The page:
6/29/2010Hawaii: Bogus Speeding Tickets Still On Appeal
Hawaii appellate court overturns laser speed cases that were not dismissed under the supreme court precedent.
Hawaii's Supreme Court ruled in September that speeding tickets issued on the basis of laser speed gun readings were not valid (view decision). The high court followed up this ruling in March by overturning a case where the officer in question claimed he used pacing to estimate the speed after the laser evidence was thrown out (view decision). Dozens of motorists convicted by lidar evidence are now being forced to take their case to the Intermediate Court of Appeals in order to clear their names.
Johnny T. Tapusoa was convicted less than a month before the high court handed down its ruling on the use of laser in the case Hawaii v. Assaye. Instead of having the charges against him automatically dropped, Tapusoa was forced to file an appeal. On June 17 the Intermediate Court of Appeals found in his favor.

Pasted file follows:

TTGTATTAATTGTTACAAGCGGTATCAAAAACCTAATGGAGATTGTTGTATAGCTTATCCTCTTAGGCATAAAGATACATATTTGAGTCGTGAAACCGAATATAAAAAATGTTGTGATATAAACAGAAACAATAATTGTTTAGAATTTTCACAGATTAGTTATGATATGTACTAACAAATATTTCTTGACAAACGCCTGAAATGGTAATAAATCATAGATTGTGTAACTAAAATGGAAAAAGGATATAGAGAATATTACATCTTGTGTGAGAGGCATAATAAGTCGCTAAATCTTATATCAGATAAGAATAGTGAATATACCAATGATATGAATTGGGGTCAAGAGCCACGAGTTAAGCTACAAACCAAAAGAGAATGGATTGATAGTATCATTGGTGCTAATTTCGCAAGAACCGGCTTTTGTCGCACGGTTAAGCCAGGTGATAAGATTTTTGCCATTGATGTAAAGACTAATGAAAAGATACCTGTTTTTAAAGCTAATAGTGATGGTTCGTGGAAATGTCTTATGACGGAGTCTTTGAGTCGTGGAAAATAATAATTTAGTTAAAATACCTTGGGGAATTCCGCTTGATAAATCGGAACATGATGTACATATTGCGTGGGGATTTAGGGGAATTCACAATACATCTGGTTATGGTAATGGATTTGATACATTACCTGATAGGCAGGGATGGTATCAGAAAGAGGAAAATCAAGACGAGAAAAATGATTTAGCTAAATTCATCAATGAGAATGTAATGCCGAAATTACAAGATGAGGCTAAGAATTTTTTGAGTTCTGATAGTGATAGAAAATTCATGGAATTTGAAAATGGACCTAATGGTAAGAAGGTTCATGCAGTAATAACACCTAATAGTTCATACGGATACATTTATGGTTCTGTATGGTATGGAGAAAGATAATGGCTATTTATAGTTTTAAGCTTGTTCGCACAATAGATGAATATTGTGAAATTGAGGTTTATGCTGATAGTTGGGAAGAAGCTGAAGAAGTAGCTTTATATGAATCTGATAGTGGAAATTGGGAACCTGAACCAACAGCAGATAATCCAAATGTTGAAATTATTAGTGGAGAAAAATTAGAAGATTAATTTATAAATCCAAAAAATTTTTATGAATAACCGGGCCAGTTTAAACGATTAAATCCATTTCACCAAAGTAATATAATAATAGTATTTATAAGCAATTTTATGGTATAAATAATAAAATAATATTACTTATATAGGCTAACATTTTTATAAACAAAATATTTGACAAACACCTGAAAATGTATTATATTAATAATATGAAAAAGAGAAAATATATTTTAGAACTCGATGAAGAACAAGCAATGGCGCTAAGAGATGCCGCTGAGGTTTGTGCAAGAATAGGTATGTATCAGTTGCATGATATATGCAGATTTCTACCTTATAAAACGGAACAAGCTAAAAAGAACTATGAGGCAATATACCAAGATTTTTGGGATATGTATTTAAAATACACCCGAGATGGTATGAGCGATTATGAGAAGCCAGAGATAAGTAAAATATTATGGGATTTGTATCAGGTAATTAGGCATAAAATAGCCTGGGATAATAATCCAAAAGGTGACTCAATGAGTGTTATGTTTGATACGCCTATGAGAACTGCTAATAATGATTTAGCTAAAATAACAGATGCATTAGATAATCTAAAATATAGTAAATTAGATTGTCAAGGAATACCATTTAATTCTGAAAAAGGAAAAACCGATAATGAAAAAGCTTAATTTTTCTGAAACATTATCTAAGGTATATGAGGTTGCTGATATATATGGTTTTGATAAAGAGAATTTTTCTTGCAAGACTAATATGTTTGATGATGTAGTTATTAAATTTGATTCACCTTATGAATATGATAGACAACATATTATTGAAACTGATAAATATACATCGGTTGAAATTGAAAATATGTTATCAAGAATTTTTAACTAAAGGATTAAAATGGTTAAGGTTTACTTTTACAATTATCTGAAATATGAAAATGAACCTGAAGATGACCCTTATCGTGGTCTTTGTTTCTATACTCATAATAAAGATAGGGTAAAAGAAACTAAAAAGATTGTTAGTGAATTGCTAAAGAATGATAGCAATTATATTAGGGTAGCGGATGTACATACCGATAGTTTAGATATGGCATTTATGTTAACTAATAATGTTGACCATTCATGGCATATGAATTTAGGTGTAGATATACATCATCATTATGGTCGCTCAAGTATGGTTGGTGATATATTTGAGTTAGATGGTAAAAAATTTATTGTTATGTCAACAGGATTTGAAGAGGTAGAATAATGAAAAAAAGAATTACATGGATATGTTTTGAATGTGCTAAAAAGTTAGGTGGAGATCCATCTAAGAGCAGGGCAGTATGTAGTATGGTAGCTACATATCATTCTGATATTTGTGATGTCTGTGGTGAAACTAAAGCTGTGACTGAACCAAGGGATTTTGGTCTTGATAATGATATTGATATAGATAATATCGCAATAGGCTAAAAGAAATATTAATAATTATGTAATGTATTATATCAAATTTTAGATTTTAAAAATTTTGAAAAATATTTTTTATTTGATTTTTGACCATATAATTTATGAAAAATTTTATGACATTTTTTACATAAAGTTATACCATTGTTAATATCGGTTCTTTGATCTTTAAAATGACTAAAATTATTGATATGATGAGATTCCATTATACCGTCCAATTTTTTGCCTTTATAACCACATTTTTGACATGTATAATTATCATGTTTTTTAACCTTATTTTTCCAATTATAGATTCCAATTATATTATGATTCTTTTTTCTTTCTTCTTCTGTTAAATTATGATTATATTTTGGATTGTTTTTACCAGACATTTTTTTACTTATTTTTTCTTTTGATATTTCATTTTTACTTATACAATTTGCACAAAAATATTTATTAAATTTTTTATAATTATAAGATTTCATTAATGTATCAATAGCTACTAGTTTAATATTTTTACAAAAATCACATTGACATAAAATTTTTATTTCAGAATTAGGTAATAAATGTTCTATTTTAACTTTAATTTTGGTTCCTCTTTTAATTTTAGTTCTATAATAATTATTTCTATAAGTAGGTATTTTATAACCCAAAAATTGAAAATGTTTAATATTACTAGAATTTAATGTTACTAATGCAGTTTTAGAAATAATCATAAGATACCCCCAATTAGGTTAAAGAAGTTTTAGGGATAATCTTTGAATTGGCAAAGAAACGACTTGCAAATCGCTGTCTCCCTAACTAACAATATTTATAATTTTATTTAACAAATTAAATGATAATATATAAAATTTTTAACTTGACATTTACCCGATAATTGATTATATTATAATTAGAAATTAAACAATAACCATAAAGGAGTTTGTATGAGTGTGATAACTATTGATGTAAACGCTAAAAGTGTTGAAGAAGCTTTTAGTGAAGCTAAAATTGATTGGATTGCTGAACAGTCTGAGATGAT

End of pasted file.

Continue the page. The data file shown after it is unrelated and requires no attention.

"As the state acknowledges on appeal, there was insufficient evidence to convict Tapusoa of excessive speeding because the state failed to adduce evidence that the laser gun was tested according to the manufacturer recommended procedures in order to establish sufficient foundation for the laser gun reading," Chief Judge Craig H. Nakamura wrote. "Without this evidence, there was insufficient evidence to support Tapusoa's conviction for excessive speeding."
Prosecutors failed to produce evidence that the police officer who stopped Tapusoa had training or experience that matched all of the requirements set out by the manufacturer. Police officers prior to the high court's decision racked up convictions merely by testifying that they had taken a four-hour course. Without proof that the laser was operated in way consistent with the manufacturer's specifications, prosecutors were unable to show that the evidence was convincing beyond a reasonable doubt. Other drivers acquitted since May include Gary S. Bonds, Waynette W. Botelho, John D. Eddington, Scott E. McKellar, Charles J. Wahlquist and Vincent M. Yoshioka. Decisions in each case featured an identically worded ruling.
A copy of the decision is available in a 130k PDF file at the source link below.